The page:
Remember that your Shopify theme’s product photos are the digital equivalent of a person being able to pick up or try on your products — so spending time and energy on quality photography will ultimately pay off much more than worrying about the precise display size of the images.
If you don’t have high resolution photos, that’s also definitely worth an investment, especially if you use a Shopify theme with a product image zoom feature.
It’s tempting to promote all of your most exciting news and updates to visitors on your Shopify theme’s homepage, but adding more than a few slides to a rotating slideshow banner or carousel is not only time-consuming to produce and design, but also adds to page load time; most of your users are unlikely to be on the page long enough to see more than one or two slides anyway.
If your Shopify theme only supports a set number of slideshow banners, adding more can be a complex process.
Also keep in mind that since homepage slideshow images tend to be, by definition, very large, they can also have a profound effect on the load times of a particular page.
Instead of customizing a theme to accommodate more slideshow content, work within the confines of your theme and make everything that’s on the homepage “earn” the right to be there. Items on the homepage typically should be broadly focused and the most compelling you have to offer.
If you have info you want to promote or make sure gets seen, such as a new collection arrival or a flash sale, it’s best to put that announcement on a static image banner in a prominent place; if you typically have a slideshow in your topmost area of your home page, for example, consider turning off the slideshow effect by reducing it to the one slide only; this offers the best chances of it being seen by your shop visitors. It’s often best to think of a slideshow as a place for supplementary imagery rather than as a place to convey important information.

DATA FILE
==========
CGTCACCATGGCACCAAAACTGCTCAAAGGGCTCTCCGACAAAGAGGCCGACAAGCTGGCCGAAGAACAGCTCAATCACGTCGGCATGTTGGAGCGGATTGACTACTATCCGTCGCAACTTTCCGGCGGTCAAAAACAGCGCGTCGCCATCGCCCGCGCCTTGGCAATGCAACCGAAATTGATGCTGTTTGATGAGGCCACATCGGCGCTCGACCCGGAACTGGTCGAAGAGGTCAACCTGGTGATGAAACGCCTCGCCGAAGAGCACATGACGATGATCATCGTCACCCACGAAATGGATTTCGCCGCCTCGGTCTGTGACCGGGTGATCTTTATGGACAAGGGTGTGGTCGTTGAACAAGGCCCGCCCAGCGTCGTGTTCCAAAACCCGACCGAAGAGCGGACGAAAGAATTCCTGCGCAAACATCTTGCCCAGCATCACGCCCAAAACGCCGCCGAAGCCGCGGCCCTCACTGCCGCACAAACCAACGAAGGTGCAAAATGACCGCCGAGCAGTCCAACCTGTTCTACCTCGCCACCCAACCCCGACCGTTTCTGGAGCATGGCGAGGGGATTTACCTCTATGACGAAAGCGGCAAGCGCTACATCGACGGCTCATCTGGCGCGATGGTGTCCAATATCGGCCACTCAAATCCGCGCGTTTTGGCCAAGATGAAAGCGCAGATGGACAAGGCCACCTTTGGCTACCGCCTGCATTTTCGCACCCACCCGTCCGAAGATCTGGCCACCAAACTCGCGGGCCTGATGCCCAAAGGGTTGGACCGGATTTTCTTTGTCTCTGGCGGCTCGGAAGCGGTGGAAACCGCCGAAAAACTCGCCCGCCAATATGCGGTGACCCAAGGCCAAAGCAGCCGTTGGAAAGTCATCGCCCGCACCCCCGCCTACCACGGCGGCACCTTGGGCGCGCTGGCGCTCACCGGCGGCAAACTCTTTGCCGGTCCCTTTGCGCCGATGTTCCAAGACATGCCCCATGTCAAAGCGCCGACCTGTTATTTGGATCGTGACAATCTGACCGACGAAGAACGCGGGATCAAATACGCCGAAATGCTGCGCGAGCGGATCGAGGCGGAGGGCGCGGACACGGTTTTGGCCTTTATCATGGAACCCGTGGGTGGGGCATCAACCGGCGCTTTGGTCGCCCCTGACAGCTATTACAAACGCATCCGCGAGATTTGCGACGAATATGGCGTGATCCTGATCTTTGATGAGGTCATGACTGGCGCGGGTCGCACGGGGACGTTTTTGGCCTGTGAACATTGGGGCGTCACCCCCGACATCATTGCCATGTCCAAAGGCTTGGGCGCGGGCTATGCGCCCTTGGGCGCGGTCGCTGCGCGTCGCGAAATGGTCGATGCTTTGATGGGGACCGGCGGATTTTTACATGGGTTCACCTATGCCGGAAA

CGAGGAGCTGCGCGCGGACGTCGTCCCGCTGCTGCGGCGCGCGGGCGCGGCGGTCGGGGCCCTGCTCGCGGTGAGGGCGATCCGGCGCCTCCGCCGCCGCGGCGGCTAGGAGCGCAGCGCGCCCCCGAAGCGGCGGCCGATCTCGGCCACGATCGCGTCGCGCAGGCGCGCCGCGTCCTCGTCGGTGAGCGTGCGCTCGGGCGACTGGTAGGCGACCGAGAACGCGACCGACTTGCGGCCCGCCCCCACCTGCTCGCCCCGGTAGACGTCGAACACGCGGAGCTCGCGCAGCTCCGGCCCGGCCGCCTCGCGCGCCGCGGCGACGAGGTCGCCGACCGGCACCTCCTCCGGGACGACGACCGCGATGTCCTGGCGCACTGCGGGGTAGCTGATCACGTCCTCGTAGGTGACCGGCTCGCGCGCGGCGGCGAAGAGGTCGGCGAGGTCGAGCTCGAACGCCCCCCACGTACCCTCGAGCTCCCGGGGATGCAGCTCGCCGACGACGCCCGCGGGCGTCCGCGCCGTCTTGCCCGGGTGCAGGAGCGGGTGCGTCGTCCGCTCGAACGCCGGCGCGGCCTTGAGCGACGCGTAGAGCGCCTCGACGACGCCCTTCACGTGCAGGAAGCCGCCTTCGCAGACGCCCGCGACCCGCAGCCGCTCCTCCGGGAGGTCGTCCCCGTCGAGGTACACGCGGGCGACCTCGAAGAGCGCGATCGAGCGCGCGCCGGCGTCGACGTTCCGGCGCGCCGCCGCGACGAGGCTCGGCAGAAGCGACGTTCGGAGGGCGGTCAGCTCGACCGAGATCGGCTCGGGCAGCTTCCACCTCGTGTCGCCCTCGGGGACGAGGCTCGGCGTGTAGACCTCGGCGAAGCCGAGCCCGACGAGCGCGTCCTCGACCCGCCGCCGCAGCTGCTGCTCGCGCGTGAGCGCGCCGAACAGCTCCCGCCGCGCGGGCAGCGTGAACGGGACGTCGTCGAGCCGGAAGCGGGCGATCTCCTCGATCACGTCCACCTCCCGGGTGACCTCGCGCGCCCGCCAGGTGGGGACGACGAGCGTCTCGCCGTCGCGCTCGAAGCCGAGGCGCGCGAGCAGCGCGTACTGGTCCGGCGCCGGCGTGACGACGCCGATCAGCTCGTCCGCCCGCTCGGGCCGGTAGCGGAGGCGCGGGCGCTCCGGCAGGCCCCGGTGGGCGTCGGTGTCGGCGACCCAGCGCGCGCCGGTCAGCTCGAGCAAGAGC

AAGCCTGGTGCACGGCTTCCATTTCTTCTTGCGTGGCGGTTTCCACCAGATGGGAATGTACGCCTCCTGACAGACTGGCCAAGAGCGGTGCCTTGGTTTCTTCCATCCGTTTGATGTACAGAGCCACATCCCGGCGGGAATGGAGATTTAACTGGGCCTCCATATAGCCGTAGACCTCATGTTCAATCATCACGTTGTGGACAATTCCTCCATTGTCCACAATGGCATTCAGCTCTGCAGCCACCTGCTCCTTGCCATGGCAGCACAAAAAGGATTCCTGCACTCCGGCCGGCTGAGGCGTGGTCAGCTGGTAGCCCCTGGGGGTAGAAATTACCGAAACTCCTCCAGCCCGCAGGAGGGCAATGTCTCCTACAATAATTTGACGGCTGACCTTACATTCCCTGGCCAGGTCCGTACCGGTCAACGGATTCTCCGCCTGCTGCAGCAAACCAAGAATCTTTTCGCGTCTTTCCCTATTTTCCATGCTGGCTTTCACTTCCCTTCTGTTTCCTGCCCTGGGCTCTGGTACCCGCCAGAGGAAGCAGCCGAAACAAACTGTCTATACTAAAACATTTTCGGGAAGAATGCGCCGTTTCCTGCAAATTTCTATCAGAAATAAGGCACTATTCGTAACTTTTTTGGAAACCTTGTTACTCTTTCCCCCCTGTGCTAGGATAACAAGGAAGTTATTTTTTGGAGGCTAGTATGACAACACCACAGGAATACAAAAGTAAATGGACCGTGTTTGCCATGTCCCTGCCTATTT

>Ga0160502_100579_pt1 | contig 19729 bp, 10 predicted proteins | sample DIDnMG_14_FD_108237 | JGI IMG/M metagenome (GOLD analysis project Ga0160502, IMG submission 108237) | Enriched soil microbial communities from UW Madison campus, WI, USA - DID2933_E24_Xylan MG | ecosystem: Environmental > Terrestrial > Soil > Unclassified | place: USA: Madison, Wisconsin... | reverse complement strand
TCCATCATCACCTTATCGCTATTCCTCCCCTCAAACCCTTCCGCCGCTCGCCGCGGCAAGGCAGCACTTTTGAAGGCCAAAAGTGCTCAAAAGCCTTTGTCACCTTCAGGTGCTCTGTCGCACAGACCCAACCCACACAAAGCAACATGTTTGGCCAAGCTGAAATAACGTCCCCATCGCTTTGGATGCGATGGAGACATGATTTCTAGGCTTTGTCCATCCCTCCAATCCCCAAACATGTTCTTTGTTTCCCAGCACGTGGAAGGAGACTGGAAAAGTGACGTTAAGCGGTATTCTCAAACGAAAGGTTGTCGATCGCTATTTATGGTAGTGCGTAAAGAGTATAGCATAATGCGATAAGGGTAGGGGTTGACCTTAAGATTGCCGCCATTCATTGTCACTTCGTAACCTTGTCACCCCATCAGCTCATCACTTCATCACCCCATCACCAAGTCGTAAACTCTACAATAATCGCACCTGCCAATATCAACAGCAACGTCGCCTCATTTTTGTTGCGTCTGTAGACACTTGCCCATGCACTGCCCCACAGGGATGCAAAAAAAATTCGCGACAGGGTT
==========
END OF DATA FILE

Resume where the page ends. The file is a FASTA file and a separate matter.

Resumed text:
Spending time fussing with Photoshop or other image editing software to add your own text or "buttons" to a picture is usually an unnecessary exercise and time drain.
Since most themes will automatically scale down or crop image banners, slideshows and other pictures on mobile, this often renders any text that has been added directly to the image file quite tiny and hard to read.
If text has been "hard stamped" in place onto the image, it could also get cut off on smaller screen sizes or not appear in the spot you thought it would.
A well-designed theme will usually provide multiple options for adding and styling any text and action buttons on top of your banner and slideshow images, and possibly other images as well.
This will allow any text to remain as text, which not only renders legibly on different screen sizes (since the size of it can be controlled through the code) but it’s also much better for SEO, since that text will be searchable rather than embedded into an image file.
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This year, four members of the Out of the Sandbox Shopify theme team had the privilege of attending the Shopify Unite conference in San Francisco. We’ve since returned with new insights, ideas and lots of enthusiasm for the growth we see coming —both on the Shopify platform and for ecommerce in general.